What is Propylene Glycol?
Propylene glycol (PG) is a synthetic liquid substance that absorbs water. You are actually likely to intake propylene glycol on a daily basis without even knowing, as it is found in many foods that are considered safe for day to day consumption.
Propylene Glycol can be found in;
- Soft drinks
- Ice Cream
- Salad Dressing
- Barbecue Sauce
- Food Colouring
PG is clear, colourless and a slightly syrupy liquid at room temperature. It may also exist in the air, in vapour form, although it needs to be heated to produce vapour. When the vapour is produced, PG is practically odourless and tasteless, which it is why it is used in E- Cigarettes.
How does Propylene Glycol affect you?
Propylene glycol can enter your bloodstream if you breathe air containing mists or vapours from this compound. It can also enter your bloodstream through your skin if you come in direct contact with it and do not wash it off. If you eat products that contain propylene glycol, it may also enter your bloodstream. Exposure of the general population to propylene glycol is likely since many foods, drugs, and cosmetics contain it.
Can I test for Propylene Glycol?
Propylene glycol is generally considered to be a safe chemical and is not routinely tested for, unless specific exposure, such as from a medicine or cosmetic product. Since PG breaks down very quickly in the body, it is very difficult to detect.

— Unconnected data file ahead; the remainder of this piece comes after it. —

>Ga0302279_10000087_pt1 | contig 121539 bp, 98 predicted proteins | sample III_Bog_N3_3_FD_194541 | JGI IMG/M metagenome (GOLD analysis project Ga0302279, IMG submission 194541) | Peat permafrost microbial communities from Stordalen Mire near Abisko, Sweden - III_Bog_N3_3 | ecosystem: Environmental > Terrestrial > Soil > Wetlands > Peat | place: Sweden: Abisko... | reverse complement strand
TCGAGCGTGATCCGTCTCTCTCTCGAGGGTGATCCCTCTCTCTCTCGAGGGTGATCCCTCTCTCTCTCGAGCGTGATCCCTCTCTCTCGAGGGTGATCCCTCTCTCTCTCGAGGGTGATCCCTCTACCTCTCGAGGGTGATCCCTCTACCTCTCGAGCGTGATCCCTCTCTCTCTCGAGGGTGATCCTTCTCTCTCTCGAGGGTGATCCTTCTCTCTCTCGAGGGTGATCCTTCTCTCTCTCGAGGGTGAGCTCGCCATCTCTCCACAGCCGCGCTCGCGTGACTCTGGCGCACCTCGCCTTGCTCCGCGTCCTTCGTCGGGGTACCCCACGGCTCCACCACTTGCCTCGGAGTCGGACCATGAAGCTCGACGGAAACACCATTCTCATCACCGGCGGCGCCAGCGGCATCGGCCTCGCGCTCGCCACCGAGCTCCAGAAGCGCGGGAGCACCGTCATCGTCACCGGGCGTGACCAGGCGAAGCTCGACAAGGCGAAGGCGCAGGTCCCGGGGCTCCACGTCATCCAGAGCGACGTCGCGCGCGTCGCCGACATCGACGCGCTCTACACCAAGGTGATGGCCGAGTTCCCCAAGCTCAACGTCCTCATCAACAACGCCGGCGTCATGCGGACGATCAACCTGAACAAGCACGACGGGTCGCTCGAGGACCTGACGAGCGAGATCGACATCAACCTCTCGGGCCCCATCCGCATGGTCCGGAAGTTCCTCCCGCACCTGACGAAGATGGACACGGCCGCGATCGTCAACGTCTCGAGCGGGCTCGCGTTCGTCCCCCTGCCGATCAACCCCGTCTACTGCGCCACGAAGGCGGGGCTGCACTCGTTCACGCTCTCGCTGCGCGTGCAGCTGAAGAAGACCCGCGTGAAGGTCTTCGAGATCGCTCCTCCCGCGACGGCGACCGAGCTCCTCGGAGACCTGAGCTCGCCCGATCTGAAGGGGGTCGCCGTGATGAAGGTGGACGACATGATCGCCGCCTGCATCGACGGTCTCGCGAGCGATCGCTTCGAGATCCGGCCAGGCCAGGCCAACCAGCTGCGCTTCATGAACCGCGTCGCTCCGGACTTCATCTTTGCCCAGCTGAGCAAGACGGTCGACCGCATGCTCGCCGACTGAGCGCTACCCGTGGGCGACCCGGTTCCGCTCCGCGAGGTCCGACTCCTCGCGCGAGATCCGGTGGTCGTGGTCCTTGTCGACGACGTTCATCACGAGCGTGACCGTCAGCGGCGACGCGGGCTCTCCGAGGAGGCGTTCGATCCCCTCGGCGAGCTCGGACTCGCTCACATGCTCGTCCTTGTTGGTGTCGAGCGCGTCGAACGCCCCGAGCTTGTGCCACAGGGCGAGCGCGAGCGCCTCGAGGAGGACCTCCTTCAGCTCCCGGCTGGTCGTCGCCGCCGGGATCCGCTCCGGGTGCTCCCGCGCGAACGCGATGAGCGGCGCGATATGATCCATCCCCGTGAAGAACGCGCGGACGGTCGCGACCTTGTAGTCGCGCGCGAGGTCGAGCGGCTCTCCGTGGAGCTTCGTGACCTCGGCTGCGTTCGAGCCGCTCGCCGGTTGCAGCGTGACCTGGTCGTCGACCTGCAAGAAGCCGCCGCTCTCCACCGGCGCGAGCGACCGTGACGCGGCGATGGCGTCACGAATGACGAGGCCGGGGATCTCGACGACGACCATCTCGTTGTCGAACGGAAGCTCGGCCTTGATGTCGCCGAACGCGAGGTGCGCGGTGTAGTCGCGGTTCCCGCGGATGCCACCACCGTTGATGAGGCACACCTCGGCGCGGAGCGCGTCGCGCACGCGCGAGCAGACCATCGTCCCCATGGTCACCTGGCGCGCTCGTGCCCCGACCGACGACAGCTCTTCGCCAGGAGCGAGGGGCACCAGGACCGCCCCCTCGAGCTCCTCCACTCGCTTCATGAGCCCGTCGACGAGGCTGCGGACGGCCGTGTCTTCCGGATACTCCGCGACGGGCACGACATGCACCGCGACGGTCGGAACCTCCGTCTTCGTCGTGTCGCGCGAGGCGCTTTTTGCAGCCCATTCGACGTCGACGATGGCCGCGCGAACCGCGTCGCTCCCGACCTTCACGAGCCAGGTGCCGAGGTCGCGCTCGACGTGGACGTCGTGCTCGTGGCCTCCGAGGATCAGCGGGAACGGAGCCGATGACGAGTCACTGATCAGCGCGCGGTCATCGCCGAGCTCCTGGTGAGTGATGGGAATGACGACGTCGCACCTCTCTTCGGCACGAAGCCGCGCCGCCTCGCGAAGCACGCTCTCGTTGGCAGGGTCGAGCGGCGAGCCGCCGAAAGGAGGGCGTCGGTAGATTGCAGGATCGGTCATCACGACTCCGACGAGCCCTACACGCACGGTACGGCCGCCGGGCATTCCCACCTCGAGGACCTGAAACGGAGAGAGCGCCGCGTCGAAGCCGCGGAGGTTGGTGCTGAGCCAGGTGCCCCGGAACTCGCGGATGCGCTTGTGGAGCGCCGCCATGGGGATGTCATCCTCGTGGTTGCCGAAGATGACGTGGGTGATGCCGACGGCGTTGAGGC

What it means for E-Cigarettes
The evidence and studies on PG appear to be encouraging, with regular studies on PG since the 1940s.
Many of these studies are untaken with the use of animals, who seem to tolerate it well. In one study animals inhaled saturated PG vapour for between 12 and 18 months and when their organs were examined, there was no apparent effect of the PG. A detailed look at their lungs found no sign of irritation of breathing the vapour.
Furthermore, the effects seen so far in vapers and humans exposed in other situations are mild. In short, the risk isn’t likely to be particularly big, and is much healthier than smoke from regular cigarettes.
But of course inhaling anything, other than oxygen, in large amounts could eventually have some side effects, but the evidence behind PG is strong and has been even used in some formulations to treat lung diseases and inhalable medicines:
Are there any regulations?
The government has developed regulations and guidelines for PG, which are designed to protect the public from potential adverse health effects.
The Food and Drug Administration (FDA) has classified propylene glycol as “generally recognised as safe,” which means that it is acceptable for use in flavourings, drugs, and cosmetics, and as a food additive. As well as approval from the FDA, The World Health Organisation, an acceptable amount of dietary intake of PG is 25mg for every 1kg of body weight.